Five years ago I was sitting in on a very odd seminar and I told myself in a self-satisfied way that we historians had absorbed the parts of post-colonialism, post-modernism, late 20th century literary criticism, and so on which were useful to satisfying our curiosity about the past. Now I have realized that this knowledge is not so common as I thought. There are a lot of people who don’t know why after a series of unfortunate events between 1914 and 1948, bookish people stopped talking about race, ethnicity, gender, and religion as Platonic essences and started talking about them as constructed identities (or about the problems with that new approach). There are self-proclaimed intellectuals who rant on about Marxism or postmodernism without ever having cracked the pages of Marx or Foucault or realizing that Marxism was one of the modernist ideologies which those dreaded French philosophers took apart like the Green Knight unmaking a stag. Because so few people today read anything written before they were born, or anything first written in another language, a lot of our conversations have become detached from their historical and intellectual contexts and drifted into a shadowy world where the ghosts of tweedy Russians and Swiss ride bodies in t-shirts and chinos and magical Names lurk on the edge of our vision but everyone who hears them reports something different.
Because my teachers took books like Plagues and Peoples or The Invention of Tradition for granted and marched on towards the next goal of their quest, they stopped explaining these core results of their discipline to the wider public. And so they scotched the snake, not killed it, and terrible ideas from the time of European colonialism are walking the earth again. (It does not help that historians trained in North America don’t like to talk about theory, and historians trained in classics department may not get any formal training in historical reasoning at all – and some historians think that the way to write for the public is to skip all the discussion of sources and methods and just tell a story, and don’t realize that other kinds of people can tell just as good a story but nobody can beat historians at arguing about how to interpret sources). A lot of people I respect who started from the premise that the easiest person to fool is yourself and knowledge can only come from grappling with the facts have died or dropped out of the conversation, and been replaced with people who promise superpowers without all that hard work.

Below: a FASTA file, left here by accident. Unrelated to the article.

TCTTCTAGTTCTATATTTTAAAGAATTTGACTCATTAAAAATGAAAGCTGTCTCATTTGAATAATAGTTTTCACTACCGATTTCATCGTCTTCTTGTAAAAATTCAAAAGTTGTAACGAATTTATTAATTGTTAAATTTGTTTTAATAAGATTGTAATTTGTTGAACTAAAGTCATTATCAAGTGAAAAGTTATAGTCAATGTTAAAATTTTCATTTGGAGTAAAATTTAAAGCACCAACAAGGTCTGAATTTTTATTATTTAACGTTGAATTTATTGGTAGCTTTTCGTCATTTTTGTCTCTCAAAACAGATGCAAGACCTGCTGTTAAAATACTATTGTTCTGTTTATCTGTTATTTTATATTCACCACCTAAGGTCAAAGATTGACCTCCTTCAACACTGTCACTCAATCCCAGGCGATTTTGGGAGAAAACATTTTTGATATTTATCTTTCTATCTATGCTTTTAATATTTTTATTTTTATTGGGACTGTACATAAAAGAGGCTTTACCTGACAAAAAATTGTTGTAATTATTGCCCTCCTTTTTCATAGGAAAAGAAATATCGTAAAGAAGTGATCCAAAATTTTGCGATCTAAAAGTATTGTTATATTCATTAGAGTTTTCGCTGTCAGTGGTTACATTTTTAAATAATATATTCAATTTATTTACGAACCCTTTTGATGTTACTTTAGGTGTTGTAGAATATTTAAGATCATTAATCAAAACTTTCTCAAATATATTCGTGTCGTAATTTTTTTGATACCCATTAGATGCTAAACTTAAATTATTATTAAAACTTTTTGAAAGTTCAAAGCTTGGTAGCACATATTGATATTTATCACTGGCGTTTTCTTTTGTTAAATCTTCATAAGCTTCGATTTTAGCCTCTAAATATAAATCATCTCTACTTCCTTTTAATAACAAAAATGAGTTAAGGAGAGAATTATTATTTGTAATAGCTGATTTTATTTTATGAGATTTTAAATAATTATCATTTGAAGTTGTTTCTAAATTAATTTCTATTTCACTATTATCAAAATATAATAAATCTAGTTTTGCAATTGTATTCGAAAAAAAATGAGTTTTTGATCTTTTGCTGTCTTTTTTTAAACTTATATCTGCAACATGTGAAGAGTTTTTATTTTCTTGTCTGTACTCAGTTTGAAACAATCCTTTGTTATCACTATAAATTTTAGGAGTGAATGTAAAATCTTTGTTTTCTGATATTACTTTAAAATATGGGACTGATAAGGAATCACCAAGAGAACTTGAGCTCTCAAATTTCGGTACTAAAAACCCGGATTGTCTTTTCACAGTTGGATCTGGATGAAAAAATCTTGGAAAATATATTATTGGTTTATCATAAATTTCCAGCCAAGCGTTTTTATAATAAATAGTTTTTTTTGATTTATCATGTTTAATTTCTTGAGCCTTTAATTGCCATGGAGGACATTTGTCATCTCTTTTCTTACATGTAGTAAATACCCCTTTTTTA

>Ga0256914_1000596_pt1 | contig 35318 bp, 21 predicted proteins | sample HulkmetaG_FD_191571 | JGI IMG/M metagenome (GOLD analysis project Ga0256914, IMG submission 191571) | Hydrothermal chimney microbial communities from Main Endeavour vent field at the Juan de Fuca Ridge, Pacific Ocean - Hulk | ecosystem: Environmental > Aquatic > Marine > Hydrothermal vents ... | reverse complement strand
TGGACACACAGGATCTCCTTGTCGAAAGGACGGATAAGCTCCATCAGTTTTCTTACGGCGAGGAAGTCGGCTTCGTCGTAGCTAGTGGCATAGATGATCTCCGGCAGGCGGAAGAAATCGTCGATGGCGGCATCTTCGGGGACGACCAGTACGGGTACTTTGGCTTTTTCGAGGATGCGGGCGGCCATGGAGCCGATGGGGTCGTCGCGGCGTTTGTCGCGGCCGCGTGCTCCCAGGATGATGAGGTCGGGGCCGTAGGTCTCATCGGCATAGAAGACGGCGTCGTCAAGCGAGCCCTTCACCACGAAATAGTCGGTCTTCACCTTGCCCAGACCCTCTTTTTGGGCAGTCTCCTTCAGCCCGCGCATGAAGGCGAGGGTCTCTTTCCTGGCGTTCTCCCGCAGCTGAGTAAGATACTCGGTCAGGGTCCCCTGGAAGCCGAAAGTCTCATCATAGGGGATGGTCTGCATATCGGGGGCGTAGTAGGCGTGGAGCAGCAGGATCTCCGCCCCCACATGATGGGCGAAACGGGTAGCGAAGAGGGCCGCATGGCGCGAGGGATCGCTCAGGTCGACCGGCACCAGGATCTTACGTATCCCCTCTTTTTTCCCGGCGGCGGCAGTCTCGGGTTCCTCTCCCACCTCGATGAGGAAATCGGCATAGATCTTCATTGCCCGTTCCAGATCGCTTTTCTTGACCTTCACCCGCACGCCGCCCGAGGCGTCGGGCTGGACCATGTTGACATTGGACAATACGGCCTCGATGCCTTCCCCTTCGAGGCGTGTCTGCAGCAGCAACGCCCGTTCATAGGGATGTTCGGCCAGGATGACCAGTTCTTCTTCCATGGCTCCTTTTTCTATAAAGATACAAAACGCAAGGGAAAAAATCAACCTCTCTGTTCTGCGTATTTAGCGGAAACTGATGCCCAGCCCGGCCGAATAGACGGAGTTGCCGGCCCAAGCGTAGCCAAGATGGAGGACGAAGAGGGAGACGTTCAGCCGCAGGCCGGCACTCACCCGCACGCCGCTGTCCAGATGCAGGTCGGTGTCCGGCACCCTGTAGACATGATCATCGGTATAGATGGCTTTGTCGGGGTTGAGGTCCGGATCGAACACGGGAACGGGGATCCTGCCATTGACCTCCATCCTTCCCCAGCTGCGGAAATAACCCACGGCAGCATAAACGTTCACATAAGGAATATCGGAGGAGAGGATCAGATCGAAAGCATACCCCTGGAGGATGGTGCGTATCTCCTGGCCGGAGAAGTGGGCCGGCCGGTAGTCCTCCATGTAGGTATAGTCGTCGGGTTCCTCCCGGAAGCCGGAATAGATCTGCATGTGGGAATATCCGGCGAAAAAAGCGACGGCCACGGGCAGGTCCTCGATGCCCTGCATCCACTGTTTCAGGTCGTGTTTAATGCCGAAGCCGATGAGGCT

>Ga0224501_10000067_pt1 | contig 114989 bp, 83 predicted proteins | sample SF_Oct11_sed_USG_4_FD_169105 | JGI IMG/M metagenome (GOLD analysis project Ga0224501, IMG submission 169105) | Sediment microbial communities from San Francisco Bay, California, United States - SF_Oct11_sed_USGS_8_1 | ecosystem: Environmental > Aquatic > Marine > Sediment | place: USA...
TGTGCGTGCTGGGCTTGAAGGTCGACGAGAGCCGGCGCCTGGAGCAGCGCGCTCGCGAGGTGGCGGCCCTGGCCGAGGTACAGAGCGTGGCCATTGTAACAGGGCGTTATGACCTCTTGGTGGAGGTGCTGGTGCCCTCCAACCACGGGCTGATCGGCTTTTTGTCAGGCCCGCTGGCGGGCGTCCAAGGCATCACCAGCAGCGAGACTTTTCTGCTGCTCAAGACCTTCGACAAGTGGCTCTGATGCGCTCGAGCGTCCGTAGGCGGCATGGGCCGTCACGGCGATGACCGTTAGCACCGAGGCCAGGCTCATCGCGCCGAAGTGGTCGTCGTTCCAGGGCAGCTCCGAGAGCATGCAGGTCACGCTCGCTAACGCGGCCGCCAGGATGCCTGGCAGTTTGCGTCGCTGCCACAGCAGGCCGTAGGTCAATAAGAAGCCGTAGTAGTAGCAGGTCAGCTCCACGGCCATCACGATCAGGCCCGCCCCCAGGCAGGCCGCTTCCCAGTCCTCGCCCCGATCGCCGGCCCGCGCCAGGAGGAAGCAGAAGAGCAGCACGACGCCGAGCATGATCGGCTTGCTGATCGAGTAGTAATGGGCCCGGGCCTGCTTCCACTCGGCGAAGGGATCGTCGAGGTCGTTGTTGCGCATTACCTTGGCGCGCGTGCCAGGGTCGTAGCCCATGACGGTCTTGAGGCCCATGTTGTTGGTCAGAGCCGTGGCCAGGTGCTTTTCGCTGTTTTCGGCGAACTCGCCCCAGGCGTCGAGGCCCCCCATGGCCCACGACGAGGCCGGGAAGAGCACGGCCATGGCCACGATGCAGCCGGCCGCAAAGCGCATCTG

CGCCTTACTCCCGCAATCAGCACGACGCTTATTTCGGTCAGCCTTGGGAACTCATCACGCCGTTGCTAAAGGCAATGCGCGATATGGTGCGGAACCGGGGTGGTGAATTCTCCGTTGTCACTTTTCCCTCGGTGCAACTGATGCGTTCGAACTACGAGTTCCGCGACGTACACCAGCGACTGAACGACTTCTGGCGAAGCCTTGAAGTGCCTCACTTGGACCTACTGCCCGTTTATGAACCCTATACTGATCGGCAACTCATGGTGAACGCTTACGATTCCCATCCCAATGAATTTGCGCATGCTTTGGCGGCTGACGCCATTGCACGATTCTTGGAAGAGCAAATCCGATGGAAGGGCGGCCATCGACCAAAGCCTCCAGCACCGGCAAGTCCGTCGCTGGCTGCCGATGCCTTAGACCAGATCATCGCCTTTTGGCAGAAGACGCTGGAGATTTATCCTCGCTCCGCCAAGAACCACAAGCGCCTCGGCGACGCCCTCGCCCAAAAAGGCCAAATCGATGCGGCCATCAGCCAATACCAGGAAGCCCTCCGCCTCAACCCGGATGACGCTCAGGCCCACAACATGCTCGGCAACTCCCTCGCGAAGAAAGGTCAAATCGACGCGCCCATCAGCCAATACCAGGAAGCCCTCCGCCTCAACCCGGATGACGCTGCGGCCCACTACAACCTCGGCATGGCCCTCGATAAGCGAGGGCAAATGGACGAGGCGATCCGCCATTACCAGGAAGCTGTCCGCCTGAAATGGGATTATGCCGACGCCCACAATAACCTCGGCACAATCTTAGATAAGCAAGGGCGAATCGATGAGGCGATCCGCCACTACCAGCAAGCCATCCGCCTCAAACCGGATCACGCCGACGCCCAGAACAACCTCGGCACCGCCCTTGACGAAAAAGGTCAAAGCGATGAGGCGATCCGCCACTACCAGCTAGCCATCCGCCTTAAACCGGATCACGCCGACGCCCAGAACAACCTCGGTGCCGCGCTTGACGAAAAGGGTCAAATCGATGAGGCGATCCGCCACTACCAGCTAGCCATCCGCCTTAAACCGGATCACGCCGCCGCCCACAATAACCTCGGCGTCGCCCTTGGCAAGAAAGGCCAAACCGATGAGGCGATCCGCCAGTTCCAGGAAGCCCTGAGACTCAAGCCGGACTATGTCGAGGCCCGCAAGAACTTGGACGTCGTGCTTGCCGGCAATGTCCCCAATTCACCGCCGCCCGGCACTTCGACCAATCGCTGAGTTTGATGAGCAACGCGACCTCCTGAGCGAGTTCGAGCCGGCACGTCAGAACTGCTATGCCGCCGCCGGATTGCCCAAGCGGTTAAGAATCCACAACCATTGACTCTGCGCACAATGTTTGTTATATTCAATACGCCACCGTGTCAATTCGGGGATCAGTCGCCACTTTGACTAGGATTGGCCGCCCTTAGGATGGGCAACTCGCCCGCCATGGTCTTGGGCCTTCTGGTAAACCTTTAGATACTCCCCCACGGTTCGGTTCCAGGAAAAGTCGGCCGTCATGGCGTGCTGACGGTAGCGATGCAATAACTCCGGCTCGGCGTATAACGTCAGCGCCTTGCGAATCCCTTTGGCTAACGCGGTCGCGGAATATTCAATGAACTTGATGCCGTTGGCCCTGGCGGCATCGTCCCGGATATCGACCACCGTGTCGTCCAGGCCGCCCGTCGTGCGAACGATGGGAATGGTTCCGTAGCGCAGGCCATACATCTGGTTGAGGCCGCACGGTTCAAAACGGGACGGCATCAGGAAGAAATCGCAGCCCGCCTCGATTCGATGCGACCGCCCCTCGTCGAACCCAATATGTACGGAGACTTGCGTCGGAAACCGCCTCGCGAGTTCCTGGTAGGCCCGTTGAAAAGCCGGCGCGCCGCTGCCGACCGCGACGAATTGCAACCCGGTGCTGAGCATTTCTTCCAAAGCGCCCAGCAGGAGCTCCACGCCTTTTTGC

This is a hard and confusing time. My values and my ways of thinking are not nearly as common as I thought they were as an undergraduate chatting about ideas on his walks home and making his first posts on the Internet after ten years of lurking. And a lot of universitied thinky talky people want us to entrench, not talk to people outside our communities and not ask some questions, become propagandists preaching righteousness instead of scientists teaching our provisional best guess at how the world works, and stand on some authority they thought they had in 1990 and believe they could have again if they just herd everyone on to twelve sites and put the right people in charge of censoring them. On some new social media they have invented curious names to justify not asking or answering questions: sealioning, JAQing off, citationsplaining, and the proposition that people have a responsibility to educate themselves (as if someone who has never learned a topic knows where to find the trustworthy teachers and the reliable books for beginners, or learning was simply a matter of reading and not practice and debate! There are reasons that debate is what you do with swords as well as what you do with words, even if some of my friends in the historical fencing world do not know them).
I wish I could talk about all of my intellectual influences. That would cross too many of the streams of my life (although readers of this blog and my forthcoming book from Franz Steiner Verlag can guess a few). And there are some whom I respect but who taught me to never in any circumstances act like they acted, and saying that in a loving way takes more skill than I have this year. But I am very thankful to the University of Victoria.
Edit 2020-12-13: Added a link to my ‘problems with identity’ series of posts